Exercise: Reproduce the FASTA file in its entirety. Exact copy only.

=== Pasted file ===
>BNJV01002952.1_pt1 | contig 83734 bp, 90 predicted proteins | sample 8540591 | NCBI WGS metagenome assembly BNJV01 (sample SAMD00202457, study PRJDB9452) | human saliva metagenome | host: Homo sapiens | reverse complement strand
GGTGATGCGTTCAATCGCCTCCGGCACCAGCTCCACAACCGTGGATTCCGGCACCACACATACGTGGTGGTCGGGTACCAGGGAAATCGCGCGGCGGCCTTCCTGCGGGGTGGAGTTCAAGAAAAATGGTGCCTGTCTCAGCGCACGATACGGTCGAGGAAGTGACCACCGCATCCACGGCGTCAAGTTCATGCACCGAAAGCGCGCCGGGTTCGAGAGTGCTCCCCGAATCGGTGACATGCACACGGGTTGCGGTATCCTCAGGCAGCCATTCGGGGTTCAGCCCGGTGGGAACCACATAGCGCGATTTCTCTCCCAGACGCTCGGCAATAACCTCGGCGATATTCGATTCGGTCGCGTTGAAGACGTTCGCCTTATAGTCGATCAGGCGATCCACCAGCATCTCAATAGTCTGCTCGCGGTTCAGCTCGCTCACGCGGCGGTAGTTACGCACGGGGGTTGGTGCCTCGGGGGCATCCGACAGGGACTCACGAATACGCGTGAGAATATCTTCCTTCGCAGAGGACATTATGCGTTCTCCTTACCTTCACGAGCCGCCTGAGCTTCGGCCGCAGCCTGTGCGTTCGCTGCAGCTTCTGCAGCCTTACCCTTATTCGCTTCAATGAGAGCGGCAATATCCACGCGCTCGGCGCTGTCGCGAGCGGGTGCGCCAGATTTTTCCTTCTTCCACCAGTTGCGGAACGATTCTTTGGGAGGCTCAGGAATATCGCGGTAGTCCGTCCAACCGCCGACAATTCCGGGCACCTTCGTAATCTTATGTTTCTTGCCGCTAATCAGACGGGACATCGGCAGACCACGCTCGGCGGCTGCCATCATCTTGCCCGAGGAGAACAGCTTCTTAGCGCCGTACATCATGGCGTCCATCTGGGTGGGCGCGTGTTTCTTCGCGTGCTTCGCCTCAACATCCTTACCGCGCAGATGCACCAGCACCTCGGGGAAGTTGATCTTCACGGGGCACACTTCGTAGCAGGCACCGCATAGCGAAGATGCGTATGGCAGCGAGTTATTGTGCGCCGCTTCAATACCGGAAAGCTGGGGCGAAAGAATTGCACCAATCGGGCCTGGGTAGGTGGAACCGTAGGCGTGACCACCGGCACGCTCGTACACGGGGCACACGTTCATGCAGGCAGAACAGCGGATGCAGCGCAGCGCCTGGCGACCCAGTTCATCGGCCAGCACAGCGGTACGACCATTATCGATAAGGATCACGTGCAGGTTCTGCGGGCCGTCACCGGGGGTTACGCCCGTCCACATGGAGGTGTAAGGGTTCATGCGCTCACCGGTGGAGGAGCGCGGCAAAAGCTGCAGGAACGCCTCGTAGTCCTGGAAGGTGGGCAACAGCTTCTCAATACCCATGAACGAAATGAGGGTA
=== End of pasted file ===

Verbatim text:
>BNJV01002952.1_pt1 | contig 83734 bp, 90 predicted proteins | sample 8540591 | NCBI WGS metagenome assembly BNJV01 (sample SAMD00202457, study PRJDB9452) | human saliva metagenome | host: Homo sapiens | reverse complement strand
GGTGATGCGTTCAATCGCCTCCGGCACCAGCTCCACAACCGTGGATTCCGGCACCACACATACGTGGTGGTCGGGTACCAGGGAAATCGCGCGGCGGCCTTCCTGCGGGGTGGAGTTCAAGAAAAATGGTGCCTGTCTCAGCGCACGATACGGTCGAGGAAGTGACCACCGCATCCACGGCGTCAAGTTCATGCACCGAAAGCGCGCCGGGTTCGAGAGTGCTCCCCGAATCGGTGACATGCACACGGGTTGCGGTATCCTCAGGCAGCCATTCGGGGTTCAGCCCGGTGGGAACCACATAGCGCGATTTCTCTCCCAGACGCTCGGCAATAACCTCGGCGATATTCGATTCGGTCGCGTTGAAGACGTTCGCCTTATAGTCGATCAGGCGATCCACCAGCATCTCAATAGTCTGCTCGCGGTTCAGCTCGCTCACGCGGCGGTAGTTACGCACGGGGGTTGGTGCCTCGGGGGCATCCGACAGGGACTCACGAATACGCGTGAGAATATCTTCCTTCGCAGAGGACATTATGCGTTCTCCTTACCTTCACGAGCCGCCTGAGCTTCGGCCGCAGCCTGTGCGTTCGCTGCAGCTTCTGCAGCCTTACCCTTATTCGCTTCAATGAGAGCGGCAATATCCACGCGCTCGGCGCTGTCGCGAGCGGGTGCGCCAGATTTTTCCTTCTTCCACCAGTTGCGGAACGATTCTTTGGGAGGCTCAGGAATATCGCGGTAGTCCGTCCAACCGCCGACAATTCCGGGCACCTTCGTAATCTTATGTTTCTTGCCGCTAATCAGACGGGACATCGGCAGACCACGCTCGGCGGCTGCCATCATCTTGCCCGAGGAGAACAGCTTCTTAGCGCCGTACATCATGGCGTCCATCTGGGTGGGCGCGTGTTTCTTCGCGTGCTTCGCCTCAACATCCTTACCGCGCAGATGCACCAGCACCTCGGGGAAGTTGATCTTCACGGGGCACACTTCGTAGCAGGCACCGCATAGCGAAGATGCGTATGGCAGCGAGTTATTGTGCGCCGCTTCAATACCGGAAAGCTGGGGCGAAAGAATTGCACCAATCGGGCCTGGGTAGGTGGAACCGTAGGCGTGACCACCGGCACGCTCGTACACGGGGCACACGTTCATGCAGGCAGAACAGCGGATGCAGCGCAGCGCCTGGCGACCCAGTTCATCGGCCAGCACAGCGGTACGACCATTATCGATAAGGATCACGTGCAGGTTCTGCGGGCCGTCACCGGGGGTTACGCCCGTCCACATGGAGGTGTAAGGGTTCATGCGCTCACCGGTGGAGGAGCGCGGCAAAAGCTGCAGGAACGCCTCGTAGTCCTGGAAGGTGGGCAACAGCTTCTCAATACCCATGAACGAAATGAGGGTA